The Earth's crust is full of fractures and faults. Under natural conditions, widespread faults deep in the crust are able to sustain high stresses without slipping. In rare instances, pressure from wastewater injected into deep wells can counteract the frictional forces on faults and cause earthquakes. For that to happen, a combination of human activities, natural conditions, and geologic events must occur at the same time. The Earth's crust at the injection well site must be near a critical state of stress and an existing fault has to be nearby--usually within about 10 km (6 mi). Other determining factors include the location and orientation of the fault; the physical properties of the surrounding subsurface rocks, such as density and porosity; and the rate and volume of injected wastewater (National Research Council, 2012). Under most circumstances, a significant amount of water must be injected over a prolonged period to cause a fault to slip and release energy. If a fault does fail, its length and the depth at which it ruptures influence its impact on and beneath the surface.
Many of the Earth's faults are in the Precambrian-age basement rock, which in Kansas lies beneath the deep and confined porous formations used for wastewater storage. Formed 500 million or more years ago, the basement rock is overlain by thousands of feet of sedimentary rock. Injected wastewater may not reach the basement rock, but if pressure created by the injection of fluid into overlying rocks is transmitted into the basement, the potential for induced seismicity increases (Ellsworth, 2013).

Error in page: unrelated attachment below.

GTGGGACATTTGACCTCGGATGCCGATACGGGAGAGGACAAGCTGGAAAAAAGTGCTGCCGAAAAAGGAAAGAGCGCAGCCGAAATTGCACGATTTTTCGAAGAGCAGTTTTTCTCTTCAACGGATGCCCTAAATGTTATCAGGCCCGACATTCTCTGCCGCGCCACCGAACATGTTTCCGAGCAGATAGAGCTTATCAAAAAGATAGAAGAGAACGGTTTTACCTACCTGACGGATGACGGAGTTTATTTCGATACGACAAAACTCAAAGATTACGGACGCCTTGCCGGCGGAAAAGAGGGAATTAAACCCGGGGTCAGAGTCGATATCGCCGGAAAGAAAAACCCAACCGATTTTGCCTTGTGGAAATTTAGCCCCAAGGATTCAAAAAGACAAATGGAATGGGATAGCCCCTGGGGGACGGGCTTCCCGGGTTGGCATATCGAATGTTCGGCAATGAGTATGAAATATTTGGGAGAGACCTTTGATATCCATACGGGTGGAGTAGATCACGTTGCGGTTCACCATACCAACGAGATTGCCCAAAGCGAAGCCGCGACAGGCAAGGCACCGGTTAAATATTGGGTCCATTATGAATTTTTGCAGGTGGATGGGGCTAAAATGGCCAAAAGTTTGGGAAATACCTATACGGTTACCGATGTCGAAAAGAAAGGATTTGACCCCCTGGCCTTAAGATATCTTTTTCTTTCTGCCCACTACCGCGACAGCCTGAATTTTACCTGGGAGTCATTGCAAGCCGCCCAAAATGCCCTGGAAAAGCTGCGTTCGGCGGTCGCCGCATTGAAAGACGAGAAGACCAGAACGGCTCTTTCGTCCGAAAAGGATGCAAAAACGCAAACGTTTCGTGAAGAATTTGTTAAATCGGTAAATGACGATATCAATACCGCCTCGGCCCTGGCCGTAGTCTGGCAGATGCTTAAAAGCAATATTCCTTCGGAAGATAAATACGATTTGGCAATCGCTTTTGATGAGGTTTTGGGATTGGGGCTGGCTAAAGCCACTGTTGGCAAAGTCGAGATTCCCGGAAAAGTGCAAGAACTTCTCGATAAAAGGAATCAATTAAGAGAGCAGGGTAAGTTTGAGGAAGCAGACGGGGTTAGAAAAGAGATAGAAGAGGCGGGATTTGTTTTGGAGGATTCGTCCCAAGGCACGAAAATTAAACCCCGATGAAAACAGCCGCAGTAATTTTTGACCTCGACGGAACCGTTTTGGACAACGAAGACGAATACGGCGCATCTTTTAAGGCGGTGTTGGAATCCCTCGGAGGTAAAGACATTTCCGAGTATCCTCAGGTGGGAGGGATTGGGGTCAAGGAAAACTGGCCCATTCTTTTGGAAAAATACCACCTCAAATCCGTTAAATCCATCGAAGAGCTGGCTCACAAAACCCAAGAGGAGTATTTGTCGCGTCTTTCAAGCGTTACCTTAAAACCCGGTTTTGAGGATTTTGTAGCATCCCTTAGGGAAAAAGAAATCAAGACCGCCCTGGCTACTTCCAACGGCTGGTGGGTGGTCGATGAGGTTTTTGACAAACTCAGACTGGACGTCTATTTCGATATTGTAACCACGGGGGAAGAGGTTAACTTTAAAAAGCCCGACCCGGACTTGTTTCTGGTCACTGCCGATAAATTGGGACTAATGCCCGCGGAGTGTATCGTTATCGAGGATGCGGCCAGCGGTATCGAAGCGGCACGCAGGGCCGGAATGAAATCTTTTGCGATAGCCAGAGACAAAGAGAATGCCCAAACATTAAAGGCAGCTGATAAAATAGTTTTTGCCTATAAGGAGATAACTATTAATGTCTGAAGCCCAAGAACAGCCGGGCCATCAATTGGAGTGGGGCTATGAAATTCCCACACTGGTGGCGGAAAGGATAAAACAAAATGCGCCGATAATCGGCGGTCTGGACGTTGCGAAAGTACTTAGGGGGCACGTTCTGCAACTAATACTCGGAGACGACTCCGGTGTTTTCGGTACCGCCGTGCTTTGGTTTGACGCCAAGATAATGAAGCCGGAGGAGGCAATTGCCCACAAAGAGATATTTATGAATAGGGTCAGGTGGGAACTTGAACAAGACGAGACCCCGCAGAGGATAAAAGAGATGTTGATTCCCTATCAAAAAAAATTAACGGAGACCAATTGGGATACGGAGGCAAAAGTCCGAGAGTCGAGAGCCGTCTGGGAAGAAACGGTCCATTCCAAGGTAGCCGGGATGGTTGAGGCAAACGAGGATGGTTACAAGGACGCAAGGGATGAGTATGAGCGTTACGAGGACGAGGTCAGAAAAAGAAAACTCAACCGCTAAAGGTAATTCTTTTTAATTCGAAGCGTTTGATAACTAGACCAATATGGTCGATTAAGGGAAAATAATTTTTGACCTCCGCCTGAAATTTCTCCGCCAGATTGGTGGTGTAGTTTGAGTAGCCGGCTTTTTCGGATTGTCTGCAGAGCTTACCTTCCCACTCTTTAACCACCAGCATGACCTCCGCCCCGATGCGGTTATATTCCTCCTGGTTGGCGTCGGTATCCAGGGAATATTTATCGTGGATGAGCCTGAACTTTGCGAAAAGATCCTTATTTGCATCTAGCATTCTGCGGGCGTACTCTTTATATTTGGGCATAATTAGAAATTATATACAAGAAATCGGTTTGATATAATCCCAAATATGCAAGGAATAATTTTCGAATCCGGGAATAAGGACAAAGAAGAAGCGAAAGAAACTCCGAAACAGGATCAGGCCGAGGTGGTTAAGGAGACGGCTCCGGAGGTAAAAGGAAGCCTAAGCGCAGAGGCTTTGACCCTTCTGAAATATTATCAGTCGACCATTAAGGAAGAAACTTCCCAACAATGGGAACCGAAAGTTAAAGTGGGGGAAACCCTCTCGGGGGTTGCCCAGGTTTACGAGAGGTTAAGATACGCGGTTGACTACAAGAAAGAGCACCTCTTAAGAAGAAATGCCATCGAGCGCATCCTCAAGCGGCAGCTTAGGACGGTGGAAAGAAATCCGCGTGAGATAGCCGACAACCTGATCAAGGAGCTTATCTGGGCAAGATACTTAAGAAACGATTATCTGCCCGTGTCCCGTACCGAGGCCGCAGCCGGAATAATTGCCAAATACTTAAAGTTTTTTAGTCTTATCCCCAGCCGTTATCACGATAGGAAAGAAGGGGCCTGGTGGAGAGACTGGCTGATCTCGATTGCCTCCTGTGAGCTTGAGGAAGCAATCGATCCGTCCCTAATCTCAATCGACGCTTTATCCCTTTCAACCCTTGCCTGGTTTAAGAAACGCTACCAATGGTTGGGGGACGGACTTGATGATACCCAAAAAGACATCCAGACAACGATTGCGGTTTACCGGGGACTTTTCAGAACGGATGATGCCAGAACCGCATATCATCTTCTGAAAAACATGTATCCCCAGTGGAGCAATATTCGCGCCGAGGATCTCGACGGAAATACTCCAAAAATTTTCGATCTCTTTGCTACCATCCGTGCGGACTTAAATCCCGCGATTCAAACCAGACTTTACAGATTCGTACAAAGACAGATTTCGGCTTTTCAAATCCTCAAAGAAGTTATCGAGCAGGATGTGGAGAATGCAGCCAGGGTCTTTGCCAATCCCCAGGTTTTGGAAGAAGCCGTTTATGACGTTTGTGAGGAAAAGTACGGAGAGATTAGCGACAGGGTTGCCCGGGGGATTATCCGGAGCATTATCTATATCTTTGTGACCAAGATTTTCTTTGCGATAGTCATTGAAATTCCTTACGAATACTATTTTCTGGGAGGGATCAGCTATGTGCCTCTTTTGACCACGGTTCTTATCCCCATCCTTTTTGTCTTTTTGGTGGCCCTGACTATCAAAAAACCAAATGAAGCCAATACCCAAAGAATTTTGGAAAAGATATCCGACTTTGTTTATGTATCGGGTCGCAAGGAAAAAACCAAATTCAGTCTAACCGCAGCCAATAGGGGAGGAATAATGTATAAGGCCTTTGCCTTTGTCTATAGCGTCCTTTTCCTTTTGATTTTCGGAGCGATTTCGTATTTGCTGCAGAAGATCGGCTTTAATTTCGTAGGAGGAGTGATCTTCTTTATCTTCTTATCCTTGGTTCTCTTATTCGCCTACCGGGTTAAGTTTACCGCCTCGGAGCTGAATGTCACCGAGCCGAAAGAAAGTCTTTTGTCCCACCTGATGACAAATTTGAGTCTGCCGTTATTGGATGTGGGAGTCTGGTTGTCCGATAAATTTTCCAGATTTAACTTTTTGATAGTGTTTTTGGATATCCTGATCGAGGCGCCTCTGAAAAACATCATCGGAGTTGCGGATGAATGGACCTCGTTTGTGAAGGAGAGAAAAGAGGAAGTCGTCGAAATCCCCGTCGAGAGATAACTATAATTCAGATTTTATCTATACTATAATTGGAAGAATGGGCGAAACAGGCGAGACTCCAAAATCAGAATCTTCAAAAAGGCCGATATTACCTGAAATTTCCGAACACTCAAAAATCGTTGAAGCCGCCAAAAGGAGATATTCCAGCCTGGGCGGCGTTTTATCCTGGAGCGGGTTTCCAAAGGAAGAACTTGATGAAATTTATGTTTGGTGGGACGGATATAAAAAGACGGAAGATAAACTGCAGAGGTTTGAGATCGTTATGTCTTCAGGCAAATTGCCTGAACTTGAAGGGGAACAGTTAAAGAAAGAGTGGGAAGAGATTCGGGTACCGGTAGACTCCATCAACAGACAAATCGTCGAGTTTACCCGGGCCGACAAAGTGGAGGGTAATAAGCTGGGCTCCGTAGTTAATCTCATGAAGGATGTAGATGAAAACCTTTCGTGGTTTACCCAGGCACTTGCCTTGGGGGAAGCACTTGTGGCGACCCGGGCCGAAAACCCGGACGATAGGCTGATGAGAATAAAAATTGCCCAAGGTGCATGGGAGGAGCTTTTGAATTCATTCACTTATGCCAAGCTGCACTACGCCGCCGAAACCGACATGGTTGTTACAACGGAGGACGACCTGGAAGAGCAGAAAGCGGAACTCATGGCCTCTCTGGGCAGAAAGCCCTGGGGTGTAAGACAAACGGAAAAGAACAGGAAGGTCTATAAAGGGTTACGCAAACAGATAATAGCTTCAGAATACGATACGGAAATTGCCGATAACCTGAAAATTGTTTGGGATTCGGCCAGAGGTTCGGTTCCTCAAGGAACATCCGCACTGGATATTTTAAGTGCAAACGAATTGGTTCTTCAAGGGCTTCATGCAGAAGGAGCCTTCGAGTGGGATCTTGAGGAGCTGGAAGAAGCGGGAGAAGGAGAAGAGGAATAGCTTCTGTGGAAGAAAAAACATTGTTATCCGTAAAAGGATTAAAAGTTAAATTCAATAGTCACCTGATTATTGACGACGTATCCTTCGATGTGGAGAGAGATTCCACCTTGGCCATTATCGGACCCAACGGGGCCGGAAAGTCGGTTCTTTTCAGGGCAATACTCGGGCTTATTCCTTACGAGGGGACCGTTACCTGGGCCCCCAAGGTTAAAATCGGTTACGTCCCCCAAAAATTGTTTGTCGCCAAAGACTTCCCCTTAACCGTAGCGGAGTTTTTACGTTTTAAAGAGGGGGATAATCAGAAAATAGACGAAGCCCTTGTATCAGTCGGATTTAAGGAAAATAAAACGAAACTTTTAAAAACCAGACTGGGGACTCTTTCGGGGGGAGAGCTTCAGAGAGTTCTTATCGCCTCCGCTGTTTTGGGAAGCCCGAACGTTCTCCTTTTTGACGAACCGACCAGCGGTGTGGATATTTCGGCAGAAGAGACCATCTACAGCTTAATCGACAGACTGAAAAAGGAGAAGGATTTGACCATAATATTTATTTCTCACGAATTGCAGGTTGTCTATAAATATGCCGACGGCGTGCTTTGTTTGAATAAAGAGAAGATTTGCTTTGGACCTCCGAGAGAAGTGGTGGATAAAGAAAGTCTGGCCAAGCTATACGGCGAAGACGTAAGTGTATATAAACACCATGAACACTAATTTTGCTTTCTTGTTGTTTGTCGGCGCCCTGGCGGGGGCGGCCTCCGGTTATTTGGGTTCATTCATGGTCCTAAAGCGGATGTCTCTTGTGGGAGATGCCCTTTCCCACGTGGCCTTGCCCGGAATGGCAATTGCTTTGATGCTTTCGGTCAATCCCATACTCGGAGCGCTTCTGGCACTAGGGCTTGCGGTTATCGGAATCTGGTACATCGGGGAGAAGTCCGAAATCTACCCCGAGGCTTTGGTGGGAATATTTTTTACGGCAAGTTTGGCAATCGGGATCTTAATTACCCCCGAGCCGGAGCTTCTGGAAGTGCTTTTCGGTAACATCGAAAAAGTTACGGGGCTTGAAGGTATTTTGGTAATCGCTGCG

Because of their depth, faults within the basement rock are hard to locate. Oil and gas exploration companies, which provide much of the data about the state's subsurface geology, rarely drill that deep. Seismic-reflection techniques used to identify subsurface rocks and faults are expensive and difficult to employ at that depth. Most faults reactivated during wastewater disposal or other activities were unmapped before earthquakes revealed them (Rubinstein and Mahani, 2015). Until more is known about the geology of Precambrian rocks, scientists will not be able to determine with certainty what effect wastewater disposal and other oil and gas field activities have on seismicity.
Hydraulic Fracturing, Wastewater Disposal, and Induced Seismicity
Hydraulic fracturing is at the center of the debate over induced seismicity in the United States. Microearthquakes, usually less than a magnitude of zero (M 0), do occur during hydraulic fracturing. In fact, geologists often record them to help identify the location of the newly made fractures and to measure stress. However, only a few confirmed cases of felt seismic activity caused by hydraulic fracturing have been documented (National Research Council, 2012). They include five seismic events recorded in Ohio in March 2014 ranging in magnitude from 2.1 to 3.0; a series of events measuring up to M 2.3 in England in 2011; and a series of events ranging from M 2.2 to M 3.8 in a remote area of the Horn River Basin in British Columbia, Canada, between 2009 and 2011 (Skoumal et al., 2015; Holland, 2013; BC Oil and Gas Commission, 2012). Hydraulic fracturing also was suspected of causing a M 2.9 earthquake in south-central Oklahoma in 2011 (Holland, 2013).